Food could be prepared by stewing, baking, boiling, grilling, frying or roasting and spices and herbs were added for flavor, though the former were expensive imports and therefore confined to the tables of the wealthy. Food such as meats was mostly preserved by salting, and dates and raisins could be dried for extensive storage.[3]


A depiction of the royal bakery from an engraving in the tomb of of Ramesses III in the Valley of the Kings; 20th dynasty.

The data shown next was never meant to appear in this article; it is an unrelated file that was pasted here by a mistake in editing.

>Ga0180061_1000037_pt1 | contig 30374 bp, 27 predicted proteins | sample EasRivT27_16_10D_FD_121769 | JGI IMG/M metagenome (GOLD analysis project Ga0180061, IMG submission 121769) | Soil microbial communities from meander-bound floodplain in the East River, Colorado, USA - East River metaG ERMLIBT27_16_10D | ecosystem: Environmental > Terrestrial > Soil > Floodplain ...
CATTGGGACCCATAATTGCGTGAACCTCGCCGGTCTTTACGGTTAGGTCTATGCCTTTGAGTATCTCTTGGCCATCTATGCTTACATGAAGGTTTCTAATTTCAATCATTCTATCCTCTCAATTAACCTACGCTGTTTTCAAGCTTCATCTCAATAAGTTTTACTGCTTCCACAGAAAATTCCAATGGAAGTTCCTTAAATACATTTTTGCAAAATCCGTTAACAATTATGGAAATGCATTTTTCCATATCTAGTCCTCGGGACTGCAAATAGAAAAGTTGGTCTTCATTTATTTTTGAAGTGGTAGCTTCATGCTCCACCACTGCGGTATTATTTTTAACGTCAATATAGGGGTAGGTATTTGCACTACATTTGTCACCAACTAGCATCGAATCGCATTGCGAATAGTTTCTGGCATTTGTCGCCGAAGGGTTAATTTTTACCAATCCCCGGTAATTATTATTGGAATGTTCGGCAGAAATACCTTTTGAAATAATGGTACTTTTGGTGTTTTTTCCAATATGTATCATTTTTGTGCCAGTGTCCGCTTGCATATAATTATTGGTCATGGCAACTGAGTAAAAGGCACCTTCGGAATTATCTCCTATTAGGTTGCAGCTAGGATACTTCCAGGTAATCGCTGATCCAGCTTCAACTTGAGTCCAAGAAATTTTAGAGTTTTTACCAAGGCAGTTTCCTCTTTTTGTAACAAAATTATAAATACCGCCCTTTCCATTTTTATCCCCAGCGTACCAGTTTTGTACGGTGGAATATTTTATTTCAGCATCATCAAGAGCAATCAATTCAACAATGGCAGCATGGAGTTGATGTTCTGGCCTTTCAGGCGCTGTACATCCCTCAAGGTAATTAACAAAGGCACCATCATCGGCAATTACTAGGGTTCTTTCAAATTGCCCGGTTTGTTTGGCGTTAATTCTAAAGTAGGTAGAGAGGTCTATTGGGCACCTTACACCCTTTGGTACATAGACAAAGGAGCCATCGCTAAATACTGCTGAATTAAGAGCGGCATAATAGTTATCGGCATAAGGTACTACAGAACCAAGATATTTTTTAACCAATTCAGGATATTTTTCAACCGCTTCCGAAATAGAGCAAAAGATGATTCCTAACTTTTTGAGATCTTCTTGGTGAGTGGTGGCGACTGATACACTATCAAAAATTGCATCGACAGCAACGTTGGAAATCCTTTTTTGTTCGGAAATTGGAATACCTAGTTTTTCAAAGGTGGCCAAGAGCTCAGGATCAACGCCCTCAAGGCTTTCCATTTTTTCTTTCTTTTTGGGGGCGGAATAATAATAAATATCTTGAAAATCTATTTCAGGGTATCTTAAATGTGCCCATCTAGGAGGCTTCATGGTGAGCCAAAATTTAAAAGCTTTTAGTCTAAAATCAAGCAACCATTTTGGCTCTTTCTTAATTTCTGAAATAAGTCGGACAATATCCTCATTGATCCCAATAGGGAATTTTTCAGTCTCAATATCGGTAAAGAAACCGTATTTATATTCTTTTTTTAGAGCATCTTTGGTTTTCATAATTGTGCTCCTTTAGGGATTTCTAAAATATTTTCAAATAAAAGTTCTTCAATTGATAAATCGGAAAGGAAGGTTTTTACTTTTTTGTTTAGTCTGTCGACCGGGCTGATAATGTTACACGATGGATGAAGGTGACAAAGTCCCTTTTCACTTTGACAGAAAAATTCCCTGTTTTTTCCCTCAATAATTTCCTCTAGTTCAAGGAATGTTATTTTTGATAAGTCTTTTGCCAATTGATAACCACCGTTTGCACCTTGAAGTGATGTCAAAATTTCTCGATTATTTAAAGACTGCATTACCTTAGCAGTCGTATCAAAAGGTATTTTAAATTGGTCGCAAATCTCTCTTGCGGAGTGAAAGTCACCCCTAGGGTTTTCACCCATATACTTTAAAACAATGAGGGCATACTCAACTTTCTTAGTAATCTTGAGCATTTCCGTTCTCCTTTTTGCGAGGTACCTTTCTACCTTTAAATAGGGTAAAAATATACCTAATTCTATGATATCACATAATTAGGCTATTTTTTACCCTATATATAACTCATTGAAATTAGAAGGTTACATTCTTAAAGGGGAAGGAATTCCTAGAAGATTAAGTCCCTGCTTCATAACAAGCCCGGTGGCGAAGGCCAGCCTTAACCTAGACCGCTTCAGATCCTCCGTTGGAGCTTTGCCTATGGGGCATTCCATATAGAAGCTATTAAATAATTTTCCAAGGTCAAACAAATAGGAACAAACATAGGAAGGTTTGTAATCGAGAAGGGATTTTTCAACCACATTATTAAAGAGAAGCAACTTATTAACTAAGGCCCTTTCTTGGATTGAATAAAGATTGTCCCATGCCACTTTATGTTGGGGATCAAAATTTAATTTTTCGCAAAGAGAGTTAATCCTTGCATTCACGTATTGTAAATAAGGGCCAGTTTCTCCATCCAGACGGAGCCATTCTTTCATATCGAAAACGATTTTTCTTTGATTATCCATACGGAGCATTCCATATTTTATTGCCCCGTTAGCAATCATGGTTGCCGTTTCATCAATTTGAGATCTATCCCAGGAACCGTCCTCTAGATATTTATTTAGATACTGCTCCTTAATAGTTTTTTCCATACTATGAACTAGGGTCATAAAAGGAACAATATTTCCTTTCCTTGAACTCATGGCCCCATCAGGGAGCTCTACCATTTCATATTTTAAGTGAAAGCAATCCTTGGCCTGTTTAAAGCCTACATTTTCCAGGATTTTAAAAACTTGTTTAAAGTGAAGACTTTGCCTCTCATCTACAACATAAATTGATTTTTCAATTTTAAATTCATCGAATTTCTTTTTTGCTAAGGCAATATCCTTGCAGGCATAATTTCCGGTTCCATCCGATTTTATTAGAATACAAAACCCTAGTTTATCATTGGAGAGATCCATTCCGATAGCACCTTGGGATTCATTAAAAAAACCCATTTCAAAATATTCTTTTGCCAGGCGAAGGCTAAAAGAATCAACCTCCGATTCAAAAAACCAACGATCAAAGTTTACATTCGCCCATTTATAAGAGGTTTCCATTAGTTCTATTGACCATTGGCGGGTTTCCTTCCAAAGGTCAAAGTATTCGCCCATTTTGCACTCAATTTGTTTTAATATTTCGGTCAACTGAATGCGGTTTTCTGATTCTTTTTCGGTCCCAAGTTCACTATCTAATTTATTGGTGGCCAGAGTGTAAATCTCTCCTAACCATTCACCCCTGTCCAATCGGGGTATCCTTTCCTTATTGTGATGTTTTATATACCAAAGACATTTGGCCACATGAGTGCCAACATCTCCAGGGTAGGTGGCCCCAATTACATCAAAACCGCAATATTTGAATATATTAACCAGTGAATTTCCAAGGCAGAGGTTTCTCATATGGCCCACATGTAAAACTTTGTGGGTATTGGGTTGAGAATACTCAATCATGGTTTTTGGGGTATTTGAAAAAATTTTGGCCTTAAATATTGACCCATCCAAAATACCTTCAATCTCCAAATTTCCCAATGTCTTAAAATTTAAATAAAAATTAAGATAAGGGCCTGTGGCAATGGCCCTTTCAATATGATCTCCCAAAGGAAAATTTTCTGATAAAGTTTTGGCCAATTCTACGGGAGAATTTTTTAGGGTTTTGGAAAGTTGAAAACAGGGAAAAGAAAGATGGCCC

Egyptian bread was made almost exclusively from emmer wheat, which was more difficult to turn into flour when compared most other varieties of wheat. The chaff does not come off through threshing, but comes in spikelets that needed to be removed by moistening and pounding with a pestle to avoid crushing the grains inside. It was then dried in the sun, winnowed and sieved and finally milled on a saddle quern, which functioned by moving the grindstone back and forth, rather than with a rotating motion. The baking techniques varied over time. In the Old Kingdom, heavy pottery molds were filled with down and then set in the embers to bake. During the Middle Kingdom tall cones were used on square hearths. In the New Kingdom a new type of a large open-topped clay oven, cylindrical in shape was used, which was encased in thick mud bricks and mortar. Dough was then slapped on the heated inner wall and pealed off when done. Tombs from the New Kingdom show images of bread in many different shapes and sizes. Loaves shaped like human figures, fish, various animals and fans, all of varying dough texture. Flavorings used for bread included coriander seeds and dates, but it is not known if this was ever used by the poor.[4] Usermaatre Meryamun Powerful one of Maat and Ra, Beloved of Amun Nomen Ramesse Hekaiunu Ra bore him, Ruler of Heliopolis Died 1151 BC Burial KV11 Major Monuments Medinet Habu Ramesses III (also written Ramses and Rameses) was the second Pharaoh of the Twentieth Dynasty and is considered to be... Location of the valley in the Theban Hills, West of the Red Sea October 1988 (red arrow shows location) The Valley of the Kings (Arabic: وادي الملوك Wadi Biban el-Muluk; Gates of the King)[1] is a valley in Egypt where for a period of nearly 500 years from the 16th... The Twentieth Dynasty of ancient Egypt was founded by Setnakhte, but its only important member was Ramesses III, who modelled his career after Ramesses II the Great. ... Binomial name Triticum dicoccon Schrank Emmer wheat is a low yielding, awned wheat. ... For other uses, see Flour (disambiguation). ... Threshing is the process of beating cereal plants in order to separate the seeds or grains from the straw. ... Mortar and pestle Mortar used to pulverise plant material with liquid nitrogen A mortar and pestle are a pair of tools used in conjunction with each other to grind and mix substances. ... Quern-stones are a pair of stone tools for hand grinding a wide variety of materials. ... Binomial name Coriandrum sativum L. Percentages are relative to US recommendations for adults. ...